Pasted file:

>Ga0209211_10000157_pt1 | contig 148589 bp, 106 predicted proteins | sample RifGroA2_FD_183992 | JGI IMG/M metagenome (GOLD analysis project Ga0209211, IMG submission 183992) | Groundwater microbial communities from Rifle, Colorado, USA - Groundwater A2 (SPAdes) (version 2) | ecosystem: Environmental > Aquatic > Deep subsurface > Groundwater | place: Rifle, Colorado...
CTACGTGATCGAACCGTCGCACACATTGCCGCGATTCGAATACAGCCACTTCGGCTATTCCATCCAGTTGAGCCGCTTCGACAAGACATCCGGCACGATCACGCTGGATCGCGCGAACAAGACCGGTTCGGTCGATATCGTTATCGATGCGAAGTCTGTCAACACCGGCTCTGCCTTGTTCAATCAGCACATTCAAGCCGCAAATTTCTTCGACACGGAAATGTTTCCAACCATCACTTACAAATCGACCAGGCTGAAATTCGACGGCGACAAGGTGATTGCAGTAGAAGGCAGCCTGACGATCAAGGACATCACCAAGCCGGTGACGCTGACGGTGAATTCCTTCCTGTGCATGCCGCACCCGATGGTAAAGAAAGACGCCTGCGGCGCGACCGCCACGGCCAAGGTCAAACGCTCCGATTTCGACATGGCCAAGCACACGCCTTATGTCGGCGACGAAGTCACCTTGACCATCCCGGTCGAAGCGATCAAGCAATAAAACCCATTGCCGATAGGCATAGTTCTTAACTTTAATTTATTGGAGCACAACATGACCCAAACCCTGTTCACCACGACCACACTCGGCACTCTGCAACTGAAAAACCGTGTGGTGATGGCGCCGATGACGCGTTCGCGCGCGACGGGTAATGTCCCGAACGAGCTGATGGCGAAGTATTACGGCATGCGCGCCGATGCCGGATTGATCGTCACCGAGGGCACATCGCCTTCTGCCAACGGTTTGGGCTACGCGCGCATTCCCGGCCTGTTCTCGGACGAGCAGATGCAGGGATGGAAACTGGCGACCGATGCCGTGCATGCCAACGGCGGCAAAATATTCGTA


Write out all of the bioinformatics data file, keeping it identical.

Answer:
>Ga0209211_10000157_pt1 | contig 148589 bp, 106 predicted proteins | sample RifGroA2_FD_183992 | JGI IMG/M metagenome (GOLD analysis project Ga0209211, IMG submission 183992) | Groundwater microbial communities from Rifle, Colorado, USA - Groundwater A2 (SPAdes) (version 2) | ecosystem: Environmental > Aquatic > Deep subsurface > Groundwater | place: Rifle, Colorado...
CTACGTGATCGAACCGTCGCACACATTGCCGCGATTCGAATACAGCCACTTCGGCTATTCCATCCAGTTGAGCCGCTTCGACAAGACATCCGGCACGATCACGCTGGATCGCGCGAACAAGACCGGTTCGGTCGATATCGTTATCGATGCGAAGTCTGTCAACACCGGCTCTGCCTTGTTCAATCAGCACATTCAAGCCGCAAATTTCTTCGACACGGAAATGTTTCCAACCATCACTTACAAATCGACCAGGCTGAAATTCGACGGCGACAAGGTGATTGCAGTAGAAGGCAGCCTGACGATCAAGGACATCACCAAGCCGGTGACGCTGACGGTGAATTCCTTCCTGTGCATGCCGCACCCGATGGTAAAGAAAGACGCCTGCGGCGCGACCGCCACGGCCAAGGTCAAACGCTCCGATTTCGACATGGCCAAGCACACGCCTTATGTCGGCGACGAAGTCACCTTGACCATCCCGGTCGAAGCGATCAAGCAATAAAACCCATTGCCGATAGGCATAGTTCTTAACTTTAATTTATTGGAGCACAACATGACCCAAACCCTGTTCACCACGACCACACTCGGCACTCTGCAACTGAAAAACCGTGTGGTGATGGCGCCGATGACGCGTTCGCGCGCGACGGGTAATGTCCCGAACGAGCTGATGGCGAAGTATTACGGCATGCGCGCCGATGCCGGATTGATCGTCACCGAGGGCACATCGCCTTCTGCCAACGGTTTGGGCTACGCGCGCATTCCCGGCCTGTTCTCGGACGAGCAGATGCAGGGATGGAAACTGGCGACCGATGCCGTGCATGCCAACGGCGGCAAAATATTCGTA